photography by April Harnish
"We chose Lake Hughes Road over the freeway to see what else SPRING had wrought in our local hills. It was a rewarding detour through the winding canyon."
"Bingo!" shouted Amber as we walked along the sandy trail.
My 9 year old was busy scribbling answers in her Junior Ranger Adventure Guide during our hike through the Antelope Valley Poppy Reserve. A sighting of fiddleneck completed her Plants and Animals Bingo in less than a half hour.
That tells you what a remarkable wildflower season we're having. We saw almost every item on her bingo card (Not "snake," thankfully.). But the reason to visit is, of course, to experience the poppies. Thanks to this year's record-breaking rains, they are more abundant than they have been in years.
Pictures on the reserve's Facebook page looked promising, so we headed out early on a recent Saturday morning. That proved to be a smart choice.
We chose Lake Hughes Road over the freeway to see what else spring had wrought in our local hills. It was a rewarding detour through the winding canyon. Water slid along the creek bottom. Blooming trees reached for the bright blue sky. Tractors scooped dirt and rock into waiting dump trucks. The rain left behind more than flowers, and road crews are still busy with spring cleaning.
We arrived at The Rock Inn not long after I heard the first "how much longer?" query from the back seat. It was time for breakfast and we ordered up before our hike. Go with The Hobo and you won't go hungry: home fries mixed with onions, peppers, ham, bacon, sausage and cheese and topped with two eggs.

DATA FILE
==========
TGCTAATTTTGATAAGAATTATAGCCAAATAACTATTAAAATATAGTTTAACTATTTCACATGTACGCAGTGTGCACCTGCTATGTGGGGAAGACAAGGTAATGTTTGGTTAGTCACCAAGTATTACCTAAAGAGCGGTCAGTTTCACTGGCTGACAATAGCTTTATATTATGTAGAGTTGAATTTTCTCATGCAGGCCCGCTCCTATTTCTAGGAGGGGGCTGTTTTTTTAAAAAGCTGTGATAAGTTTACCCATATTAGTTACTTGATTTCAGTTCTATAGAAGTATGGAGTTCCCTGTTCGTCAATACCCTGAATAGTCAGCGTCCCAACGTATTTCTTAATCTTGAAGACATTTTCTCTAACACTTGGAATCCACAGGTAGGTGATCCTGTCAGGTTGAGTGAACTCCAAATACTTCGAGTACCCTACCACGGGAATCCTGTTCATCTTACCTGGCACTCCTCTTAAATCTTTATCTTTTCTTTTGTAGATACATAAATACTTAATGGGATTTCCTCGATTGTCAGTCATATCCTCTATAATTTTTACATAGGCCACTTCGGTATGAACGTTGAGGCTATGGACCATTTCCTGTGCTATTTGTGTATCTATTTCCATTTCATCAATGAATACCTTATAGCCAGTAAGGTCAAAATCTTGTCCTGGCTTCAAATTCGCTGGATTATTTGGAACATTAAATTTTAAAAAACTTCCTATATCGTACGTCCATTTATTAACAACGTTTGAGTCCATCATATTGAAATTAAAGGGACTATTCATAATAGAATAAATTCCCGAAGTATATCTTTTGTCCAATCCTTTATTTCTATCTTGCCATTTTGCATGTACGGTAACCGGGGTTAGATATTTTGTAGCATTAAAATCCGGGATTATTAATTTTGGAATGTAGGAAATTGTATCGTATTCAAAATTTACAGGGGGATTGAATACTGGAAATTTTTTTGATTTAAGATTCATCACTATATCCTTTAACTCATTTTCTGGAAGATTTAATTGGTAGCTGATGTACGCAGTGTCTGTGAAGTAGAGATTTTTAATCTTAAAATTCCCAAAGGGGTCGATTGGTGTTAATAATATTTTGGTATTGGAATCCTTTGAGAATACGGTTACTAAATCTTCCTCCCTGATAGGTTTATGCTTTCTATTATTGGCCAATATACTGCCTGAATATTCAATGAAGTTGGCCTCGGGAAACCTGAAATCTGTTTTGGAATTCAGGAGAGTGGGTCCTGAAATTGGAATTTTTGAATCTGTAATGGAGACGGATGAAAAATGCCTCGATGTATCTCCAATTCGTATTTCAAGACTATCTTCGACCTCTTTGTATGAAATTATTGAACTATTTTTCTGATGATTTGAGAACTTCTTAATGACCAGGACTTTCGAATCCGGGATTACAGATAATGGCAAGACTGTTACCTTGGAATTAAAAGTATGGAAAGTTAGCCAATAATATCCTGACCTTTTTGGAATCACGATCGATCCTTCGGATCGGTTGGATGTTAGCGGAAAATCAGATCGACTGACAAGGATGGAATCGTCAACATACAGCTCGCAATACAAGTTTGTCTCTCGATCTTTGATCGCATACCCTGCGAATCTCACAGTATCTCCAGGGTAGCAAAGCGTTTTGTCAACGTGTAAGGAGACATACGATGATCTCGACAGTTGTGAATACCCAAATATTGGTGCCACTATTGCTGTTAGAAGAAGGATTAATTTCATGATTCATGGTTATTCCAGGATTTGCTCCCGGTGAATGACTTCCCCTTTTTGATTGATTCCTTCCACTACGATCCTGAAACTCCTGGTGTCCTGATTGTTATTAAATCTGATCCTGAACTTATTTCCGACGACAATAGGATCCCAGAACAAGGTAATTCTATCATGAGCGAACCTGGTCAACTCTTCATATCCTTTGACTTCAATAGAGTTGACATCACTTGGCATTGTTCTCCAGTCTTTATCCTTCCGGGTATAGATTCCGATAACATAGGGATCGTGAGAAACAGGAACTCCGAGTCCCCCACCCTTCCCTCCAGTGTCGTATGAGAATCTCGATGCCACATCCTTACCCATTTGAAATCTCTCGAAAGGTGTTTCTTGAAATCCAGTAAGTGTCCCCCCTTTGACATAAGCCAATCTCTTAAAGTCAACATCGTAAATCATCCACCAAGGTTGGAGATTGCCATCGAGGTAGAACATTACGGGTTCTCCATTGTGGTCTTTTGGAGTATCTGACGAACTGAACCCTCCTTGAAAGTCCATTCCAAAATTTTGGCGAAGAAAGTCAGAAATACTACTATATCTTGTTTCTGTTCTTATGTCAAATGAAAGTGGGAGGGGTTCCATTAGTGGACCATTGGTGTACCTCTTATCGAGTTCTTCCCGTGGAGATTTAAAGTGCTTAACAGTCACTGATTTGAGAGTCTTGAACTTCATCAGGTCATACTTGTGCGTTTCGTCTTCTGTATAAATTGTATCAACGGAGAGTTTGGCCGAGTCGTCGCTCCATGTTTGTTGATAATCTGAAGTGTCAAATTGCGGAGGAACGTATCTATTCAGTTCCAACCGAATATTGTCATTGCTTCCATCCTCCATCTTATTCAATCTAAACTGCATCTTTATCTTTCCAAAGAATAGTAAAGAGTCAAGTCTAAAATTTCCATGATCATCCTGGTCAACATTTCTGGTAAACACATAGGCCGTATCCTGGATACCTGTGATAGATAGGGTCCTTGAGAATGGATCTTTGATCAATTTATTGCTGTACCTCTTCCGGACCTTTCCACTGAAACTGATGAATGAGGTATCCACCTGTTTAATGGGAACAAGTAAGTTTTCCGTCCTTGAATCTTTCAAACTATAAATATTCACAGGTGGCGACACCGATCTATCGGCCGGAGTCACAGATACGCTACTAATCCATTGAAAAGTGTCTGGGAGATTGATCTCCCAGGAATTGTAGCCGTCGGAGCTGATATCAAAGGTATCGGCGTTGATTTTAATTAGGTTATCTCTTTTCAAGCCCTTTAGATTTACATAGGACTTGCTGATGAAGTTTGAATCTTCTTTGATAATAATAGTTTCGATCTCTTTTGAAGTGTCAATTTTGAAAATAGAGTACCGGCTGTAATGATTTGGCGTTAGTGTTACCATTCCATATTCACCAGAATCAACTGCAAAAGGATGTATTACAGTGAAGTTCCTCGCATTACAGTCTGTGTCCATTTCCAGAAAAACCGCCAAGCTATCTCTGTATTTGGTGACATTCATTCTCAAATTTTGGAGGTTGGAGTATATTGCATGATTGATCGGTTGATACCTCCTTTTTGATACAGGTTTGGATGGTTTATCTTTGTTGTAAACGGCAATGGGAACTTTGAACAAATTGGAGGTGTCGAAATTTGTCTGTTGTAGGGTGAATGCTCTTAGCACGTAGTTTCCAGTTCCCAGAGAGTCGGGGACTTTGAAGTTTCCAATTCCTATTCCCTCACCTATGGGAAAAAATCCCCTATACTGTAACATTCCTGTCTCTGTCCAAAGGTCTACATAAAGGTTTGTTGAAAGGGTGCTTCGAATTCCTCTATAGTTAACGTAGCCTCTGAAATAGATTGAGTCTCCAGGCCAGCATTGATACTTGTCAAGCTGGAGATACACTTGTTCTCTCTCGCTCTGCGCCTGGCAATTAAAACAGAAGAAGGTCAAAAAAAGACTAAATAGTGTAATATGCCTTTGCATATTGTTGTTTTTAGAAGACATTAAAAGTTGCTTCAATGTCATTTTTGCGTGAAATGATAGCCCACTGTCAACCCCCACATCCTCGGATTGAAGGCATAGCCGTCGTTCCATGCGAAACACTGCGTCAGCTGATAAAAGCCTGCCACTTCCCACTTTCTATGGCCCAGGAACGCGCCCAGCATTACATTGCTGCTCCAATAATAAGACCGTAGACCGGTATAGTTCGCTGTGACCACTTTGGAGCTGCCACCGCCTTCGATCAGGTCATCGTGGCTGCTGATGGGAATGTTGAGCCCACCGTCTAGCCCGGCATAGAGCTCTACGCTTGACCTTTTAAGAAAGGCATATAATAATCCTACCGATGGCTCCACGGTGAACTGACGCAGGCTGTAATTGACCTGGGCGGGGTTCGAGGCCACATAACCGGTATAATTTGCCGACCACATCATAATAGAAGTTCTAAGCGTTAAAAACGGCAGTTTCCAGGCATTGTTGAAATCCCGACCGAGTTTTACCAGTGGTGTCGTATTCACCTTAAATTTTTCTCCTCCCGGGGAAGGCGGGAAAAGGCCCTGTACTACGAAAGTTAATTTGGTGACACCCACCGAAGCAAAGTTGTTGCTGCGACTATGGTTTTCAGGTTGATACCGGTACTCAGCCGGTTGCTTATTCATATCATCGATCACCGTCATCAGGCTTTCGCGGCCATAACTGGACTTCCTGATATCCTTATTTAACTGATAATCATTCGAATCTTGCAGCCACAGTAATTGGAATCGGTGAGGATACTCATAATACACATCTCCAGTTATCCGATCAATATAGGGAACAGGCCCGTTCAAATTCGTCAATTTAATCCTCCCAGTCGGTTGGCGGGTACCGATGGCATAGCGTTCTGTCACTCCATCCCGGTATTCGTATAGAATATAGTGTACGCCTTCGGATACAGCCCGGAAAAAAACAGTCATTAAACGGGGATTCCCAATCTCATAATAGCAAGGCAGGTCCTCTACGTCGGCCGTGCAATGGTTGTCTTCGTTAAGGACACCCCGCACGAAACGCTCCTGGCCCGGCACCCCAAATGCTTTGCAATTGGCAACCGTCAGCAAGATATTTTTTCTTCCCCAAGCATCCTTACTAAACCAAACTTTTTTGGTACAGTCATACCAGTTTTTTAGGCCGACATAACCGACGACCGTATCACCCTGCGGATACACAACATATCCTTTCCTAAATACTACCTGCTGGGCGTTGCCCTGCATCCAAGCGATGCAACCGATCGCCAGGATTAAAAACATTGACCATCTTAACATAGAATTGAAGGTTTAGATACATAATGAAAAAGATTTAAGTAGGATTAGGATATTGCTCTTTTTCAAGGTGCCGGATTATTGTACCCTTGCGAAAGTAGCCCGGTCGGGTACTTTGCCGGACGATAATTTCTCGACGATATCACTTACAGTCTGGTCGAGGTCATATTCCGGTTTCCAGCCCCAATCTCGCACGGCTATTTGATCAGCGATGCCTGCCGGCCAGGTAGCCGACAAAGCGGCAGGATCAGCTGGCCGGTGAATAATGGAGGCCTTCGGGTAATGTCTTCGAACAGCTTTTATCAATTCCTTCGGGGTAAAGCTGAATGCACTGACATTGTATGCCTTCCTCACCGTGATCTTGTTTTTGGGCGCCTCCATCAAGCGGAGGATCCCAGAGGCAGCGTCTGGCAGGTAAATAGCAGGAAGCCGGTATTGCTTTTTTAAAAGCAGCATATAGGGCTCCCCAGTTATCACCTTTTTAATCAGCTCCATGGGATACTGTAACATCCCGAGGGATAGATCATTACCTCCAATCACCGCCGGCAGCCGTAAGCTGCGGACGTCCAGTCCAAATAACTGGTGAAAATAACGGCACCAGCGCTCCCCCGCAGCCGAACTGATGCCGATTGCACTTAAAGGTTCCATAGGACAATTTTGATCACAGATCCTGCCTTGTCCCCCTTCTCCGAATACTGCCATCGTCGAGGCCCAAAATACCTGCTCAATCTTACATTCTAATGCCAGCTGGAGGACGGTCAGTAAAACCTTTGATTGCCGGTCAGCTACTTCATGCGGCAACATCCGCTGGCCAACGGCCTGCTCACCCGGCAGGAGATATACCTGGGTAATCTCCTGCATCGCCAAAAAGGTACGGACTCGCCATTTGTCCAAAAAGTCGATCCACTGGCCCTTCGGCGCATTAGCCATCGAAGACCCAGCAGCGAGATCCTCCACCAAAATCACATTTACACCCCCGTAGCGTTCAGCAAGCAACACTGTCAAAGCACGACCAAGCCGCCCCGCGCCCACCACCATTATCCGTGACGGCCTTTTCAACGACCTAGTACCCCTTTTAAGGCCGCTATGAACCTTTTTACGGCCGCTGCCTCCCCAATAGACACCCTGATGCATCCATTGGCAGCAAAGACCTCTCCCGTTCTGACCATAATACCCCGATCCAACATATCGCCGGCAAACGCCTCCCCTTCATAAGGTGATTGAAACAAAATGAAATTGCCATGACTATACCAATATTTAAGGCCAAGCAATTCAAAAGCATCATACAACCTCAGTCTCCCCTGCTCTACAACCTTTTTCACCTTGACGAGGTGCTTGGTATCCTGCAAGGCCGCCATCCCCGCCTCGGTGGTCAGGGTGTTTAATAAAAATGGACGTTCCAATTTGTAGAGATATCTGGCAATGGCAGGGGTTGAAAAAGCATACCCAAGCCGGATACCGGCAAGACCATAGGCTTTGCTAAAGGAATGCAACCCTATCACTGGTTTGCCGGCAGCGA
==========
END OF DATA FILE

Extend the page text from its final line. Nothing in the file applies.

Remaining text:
Fueled for adventure, we continued on our way. A glimpse of orange on a distant green hill confirmed we were headed in the right direction. The poppies grew more numerous the closer we got, blanketing the embankment along Lancaster Road leading to the reserve.
The poppies are popular, and we were greeted with a line of cars waiting to enter. It grew to about 50 before we paid our $10 at the gate, and then doubled in the two hours we spent wandering the trails. Obvious lesson: get there early.
We stopped at the visitor center to learn which of the seven-plus miles of trail would deliver the most orange. Scattered dots of orange along the north loop of the Antelope Trail became a solid carpet as we transitioned to the Antelope Butte Trail, about a mile from the visitor center.
Not surprisingly, this proved to be the most popular part of the park (Besides the portable restrooms at the trailhead.). Couples plopped alongside the trail for selfies while families lined up for this year's Christmas card photo.
Drones are banned in the park, but that doesn't keep aircraft away. More than one single-engine plane skimmed overhead, some multiple times, as pilots and passengers took in a unique view of the rolling green hills, wildflowers and burnished blue skies.
While the poppies are the rightful stars of the show, they are backed by a strong supporting cast. Goldfields, which can grow in masses with 500 to 800 blooms per square foot, accented scattered areas with swaths of yellow. Clumps of fiddleneck also added yellow here and there. Sprinkles of purple came courtesy of the dwarf lupine, which as its name suggests, is a miniature version of the star-leaved springtime classic.
The kids saw the trail heading up the hill and quickly let us know they'd seen enough. We returned to the parking lot, where the lines to get in or go to the bathroom had only grown longer. The wind was also kicking up, adding a gusty unpleasantness to what was an otherwise stellar day of weather.
Clearly, we had come at the right time, and were leaving at the right time. Bingo, indeed!
Eric Harnish lives in Castaic, which is hiding poppies of its own in certain canyons.
Here Comes the Bloom
Antelope Valley Poppy Reserve
The Rock Inn